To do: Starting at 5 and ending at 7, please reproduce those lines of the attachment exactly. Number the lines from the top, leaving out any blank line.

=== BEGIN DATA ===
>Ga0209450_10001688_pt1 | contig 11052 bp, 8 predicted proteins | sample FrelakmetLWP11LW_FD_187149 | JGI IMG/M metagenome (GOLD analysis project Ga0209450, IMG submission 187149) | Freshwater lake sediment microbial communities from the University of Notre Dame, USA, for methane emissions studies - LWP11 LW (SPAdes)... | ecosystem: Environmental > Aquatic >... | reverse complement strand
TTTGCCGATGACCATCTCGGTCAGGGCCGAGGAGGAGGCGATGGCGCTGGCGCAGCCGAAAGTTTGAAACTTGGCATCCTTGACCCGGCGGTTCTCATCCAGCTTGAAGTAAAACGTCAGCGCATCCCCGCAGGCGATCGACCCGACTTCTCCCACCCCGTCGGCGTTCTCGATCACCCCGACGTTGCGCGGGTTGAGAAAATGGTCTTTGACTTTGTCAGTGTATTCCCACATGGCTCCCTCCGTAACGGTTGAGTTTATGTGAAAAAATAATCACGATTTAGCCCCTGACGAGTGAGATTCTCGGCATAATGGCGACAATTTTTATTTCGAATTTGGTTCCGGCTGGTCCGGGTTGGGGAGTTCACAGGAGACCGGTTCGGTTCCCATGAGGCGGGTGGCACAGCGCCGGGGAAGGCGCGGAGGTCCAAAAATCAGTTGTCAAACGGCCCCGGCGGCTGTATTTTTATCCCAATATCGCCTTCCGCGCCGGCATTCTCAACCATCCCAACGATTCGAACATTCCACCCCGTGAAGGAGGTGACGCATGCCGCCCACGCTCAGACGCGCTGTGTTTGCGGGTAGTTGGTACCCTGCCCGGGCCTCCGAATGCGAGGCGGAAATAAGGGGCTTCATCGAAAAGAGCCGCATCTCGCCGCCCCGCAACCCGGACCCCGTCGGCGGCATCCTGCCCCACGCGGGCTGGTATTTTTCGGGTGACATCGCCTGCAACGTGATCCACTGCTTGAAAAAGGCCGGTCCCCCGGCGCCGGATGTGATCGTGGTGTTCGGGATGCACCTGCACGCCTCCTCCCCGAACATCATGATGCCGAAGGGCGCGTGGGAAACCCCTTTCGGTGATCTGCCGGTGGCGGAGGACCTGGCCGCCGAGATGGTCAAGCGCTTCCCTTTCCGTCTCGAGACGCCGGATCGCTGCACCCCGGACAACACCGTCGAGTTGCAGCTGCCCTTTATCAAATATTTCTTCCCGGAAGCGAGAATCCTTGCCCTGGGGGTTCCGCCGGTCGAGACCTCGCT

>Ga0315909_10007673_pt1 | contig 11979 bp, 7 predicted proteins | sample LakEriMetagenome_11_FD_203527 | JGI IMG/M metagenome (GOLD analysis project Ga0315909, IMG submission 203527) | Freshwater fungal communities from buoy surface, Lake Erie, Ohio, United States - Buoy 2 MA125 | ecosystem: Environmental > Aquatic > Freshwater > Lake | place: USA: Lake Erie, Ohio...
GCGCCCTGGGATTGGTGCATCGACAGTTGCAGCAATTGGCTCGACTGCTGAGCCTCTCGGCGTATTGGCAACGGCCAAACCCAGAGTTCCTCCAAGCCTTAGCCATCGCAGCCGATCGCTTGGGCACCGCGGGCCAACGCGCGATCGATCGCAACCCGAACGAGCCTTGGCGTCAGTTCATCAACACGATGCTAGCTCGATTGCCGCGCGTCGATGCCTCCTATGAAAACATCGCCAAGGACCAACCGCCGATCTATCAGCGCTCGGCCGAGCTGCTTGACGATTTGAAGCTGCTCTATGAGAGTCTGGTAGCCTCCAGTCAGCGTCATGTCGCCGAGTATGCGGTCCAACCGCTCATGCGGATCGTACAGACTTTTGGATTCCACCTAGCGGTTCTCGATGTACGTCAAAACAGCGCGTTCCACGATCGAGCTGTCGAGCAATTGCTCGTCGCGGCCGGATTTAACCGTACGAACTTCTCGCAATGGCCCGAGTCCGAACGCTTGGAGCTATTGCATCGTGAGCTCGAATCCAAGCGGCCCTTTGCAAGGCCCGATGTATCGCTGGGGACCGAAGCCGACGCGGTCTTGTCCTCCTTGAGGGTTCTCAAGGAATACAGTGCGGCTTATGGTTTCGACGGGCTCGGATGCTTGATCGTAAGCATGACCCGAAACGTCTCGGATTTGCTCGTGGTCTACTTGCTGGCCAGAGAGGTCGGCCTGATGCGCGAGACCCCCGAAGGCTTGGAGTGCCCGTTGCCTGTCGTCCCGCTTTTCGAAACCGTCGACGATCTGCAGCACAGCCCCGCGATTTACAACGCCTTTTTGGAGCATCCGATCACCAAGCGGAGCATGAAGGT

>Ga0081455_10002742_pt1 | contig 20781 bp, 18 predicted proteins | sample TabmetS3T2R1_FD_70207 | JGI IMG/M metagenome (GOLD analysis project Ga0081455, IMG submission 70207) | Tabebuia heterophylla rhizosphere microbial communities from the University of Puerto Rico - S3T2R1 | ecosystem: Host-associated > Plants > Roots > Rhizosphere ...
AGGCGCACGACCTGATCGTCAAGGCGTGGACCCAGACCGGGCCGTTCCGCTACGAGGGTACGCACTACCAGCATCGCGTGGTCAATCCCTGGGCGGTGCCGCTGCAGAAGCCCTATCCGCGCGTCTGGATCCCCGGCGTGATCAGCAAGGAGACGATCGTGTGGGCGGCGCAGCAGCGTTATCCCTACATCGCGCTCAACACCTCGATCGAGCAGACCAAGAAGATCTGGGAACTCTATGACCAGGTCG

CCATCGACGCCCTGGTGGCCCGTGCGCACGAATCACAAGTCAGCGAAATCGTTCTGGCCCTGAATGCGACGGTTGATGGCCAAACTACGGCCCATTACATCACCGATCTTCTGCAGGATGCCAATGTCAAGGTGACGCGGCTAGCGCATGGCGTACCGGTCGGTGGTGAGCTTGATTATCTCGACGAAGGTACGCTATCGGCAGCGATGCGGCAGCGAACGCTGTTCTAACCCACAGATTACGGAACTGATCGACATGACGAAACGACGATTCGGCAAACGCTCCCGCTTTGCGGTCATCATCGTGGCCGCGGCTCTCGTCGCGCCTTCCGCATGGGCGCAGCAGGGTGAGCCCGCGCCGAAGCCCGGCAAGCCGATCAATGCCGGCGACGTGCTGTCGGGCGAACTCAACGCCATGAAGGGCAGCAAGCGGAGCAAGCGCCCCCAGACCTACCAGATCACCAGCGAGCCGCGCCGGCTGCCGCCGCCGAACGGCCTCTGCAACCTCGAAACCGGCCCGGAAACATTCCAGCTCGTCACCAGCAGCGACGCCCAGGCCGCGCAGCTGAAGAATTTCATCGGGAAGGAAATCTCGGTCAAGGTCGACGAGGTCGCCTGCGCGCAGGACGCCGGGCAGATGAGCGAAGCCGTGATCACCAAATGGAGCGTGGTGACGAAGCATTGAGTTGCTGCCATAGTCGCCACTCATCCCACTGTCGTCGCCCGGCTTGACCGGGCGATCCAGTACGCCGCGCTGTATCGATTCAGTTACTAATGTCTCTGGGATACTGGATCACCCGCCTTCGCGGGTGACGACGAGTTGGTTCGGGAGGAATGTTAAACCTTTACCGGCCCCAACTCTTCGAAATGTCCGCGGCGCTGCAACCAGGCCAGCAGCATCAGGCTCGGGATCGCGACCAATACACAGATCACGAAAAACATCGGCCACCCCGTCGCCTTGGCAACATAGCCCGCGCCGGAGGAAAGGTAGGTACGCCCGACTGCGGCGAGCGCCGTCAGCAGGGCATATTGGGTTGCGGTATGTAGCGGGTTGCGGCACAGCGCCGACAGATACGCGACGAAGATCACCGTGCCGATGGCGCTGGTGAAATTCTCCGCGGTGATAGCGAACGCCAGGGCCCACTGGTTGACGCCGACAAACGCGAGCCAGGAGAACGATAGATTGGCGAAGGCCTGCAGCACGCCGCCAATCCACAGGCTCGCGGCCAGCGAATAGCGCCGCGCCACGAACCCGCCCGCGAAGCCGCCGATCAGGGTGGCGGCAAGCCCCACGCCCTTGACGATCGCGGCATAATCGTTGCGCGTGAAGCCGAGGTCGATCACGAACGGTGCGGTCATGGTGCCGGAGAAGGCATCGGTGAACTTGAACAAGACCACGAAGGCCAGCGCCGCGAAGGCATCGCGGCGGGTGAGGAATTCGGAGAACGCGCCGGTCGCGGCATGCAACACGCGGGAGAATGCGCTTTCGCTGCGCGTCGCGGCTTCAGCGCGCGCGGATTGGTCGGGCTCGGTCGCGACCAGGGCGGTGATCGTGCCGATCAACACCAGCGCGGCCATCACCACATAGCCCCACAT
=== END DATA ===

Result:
>Ga0081455_10002742_pt1 | contig 20781 bp, 18 predicted proteins | sample TabmetS3T2R1_FD_70207 | JGI IMG/M metagenome (GOLD analysis project Ga0081455, IMG submission 70207) | Tabebuia heterophylla rhizosphere microbial communities from the University of Puerto Rico - S3T2R1 | ecosystem: Host-associated > Plants > Roots > Rhizosphere ...
AGGCGCACGACCTGATCGTCAAGGCGTGGACCCAGACCGGGCCGTTCCGCTACGAGGGTACGCACTACCAGCATCGCGTGGTCAATCCCTGGGCGGTGCCGCTGCAGAAGCCCTATCCGCGCGTCTGGATCCCCGGCGTGATCAGCAAGGAGACGATCGTGTGGGCGGCGCAGCAGCGTTATCCCTACATCGCGCTCAACACCTCGATCGAGCAGACCAAGAAGATCTGGGAACTCTATGACCAGGTCG

CCATCGACGCCCTGGTGGCCCGTGCGCACGAATCACAAGTCAGCGAAATCGTTCTGGCCCTGAATGCGACGGTTGATGGCCAAACTACGGCCCATTACATCACCGATCTTCTGCAGGATGCCAATGTCAAGGTGACGCGGCTAGCGCATGGCGTACCGGTCGGTGGTGAGCTTGATTATCTCGACGAAGGTACGCTATCGGCAGCGATGCGGCAGCGAACGCTGTTCTAACCCACAGATTACGGAACTGATCGACATGACGAAACGACGATTCGGCAAACGCTCCCGCTTTGCGGTCATCATCGTGGCCGCGGCTCTCGTCGCGCCTTCCGCATGGGCGCAGCAGGGTGAGCCCGCGCCGAAGCCCGGCAAGCCGATCAATGCCGGCGACGTGCTGTCGGGCGAACTCAACGCCATGAAGGGCAGCAAGCGGAGCAAGCGCCCCCAGACCTACCAGATCACCAGCGAGCCGCGCCGGCTGCCGCCGCCGAACGGCCTCTGCAACCTCGAAACCGGCCCGGAAACATTCCAGCTCGTCACCAGCAGCGACGCCCAGGCCGCGCAGCTGAAGAATTTCATCGGGAAGGAAATCTCGGTCAAGGTCGACGAGGTCGCCTGCGCGCAGGACGCCGGGCAGATGAGCGAAGCCGTGATCACCAAATGGAGCGTGGTGACGAAGCATTGAGTTGCTGCCATAGTCGCCACTCATCCCACTGTCGTCGCCCGGCTTGACCGGGCGATCCAGTACGCCGCGCTGTATCGATTCAGTTACTAATGTCTCTGGGATACTGGATCACCCGCCTTCGCGGGTGACGACGAGTTGGTTCGGGAGGAATGTTAAACCTTTACCGGCCCCAACTCTTCGAAATGTCCGCGGCGCTGCAACCAGGCCAGCAGCATCAGGCTCGGGATCGCGACCAATACACAGATCACGAAAAACATCGGCCACCCCGTCGCCTTGGCAACATAGCCCGCGCCGGAGGAAAGGTAGGTACGCCCGACTGCGGCGAGCGCCGTCAGCAGGGCATATTGGGTTGCGGTATGTAGCGGGTTGCGGCACAGCGCCGACAGATACGCGACGAAGATCACCGTGCCGATGGCGCTGGTGAAATTCTCCGCGGTGATAGCGAACGCCAGGGCCCACTGGTTGACGCCGACAAACGCGAGCCAGGAGAACGATAGATTGGCGAAGGCCTGCAGCACGCCGCCAATCCACAGGCTCGCGGCCAGCGAATAGCGCCGCGCCACGAACCCGCCCGCGAAGCCGCCGATCAGGGTGGCGGCAAGCCCCACGCCCTTGACGATCGCGGCATAATCGTTGCGCGTGAAGCCGAGGTCGATCACGAACGGTGCGGTCATGGTGCCGGAGAAGGCATCGGTGAACTTGAACAAGACCACGAAGGCCAGCGCCGCGAAGGCATCGCGGCGGGTGAGGAATTCGGAGAACGCGCCGGTCGCGGCATGCAACACGCGGGAGAATGCGCTTTCGCTGCGCGTCGCGGCTTCAGCGCGCGCGGATTGGTCGGGCTCGGTCGCGACCAGGGCGGTGATCGTGCCGATCAACACCAGCGCGGCCATCACCACATAGCCCCACAT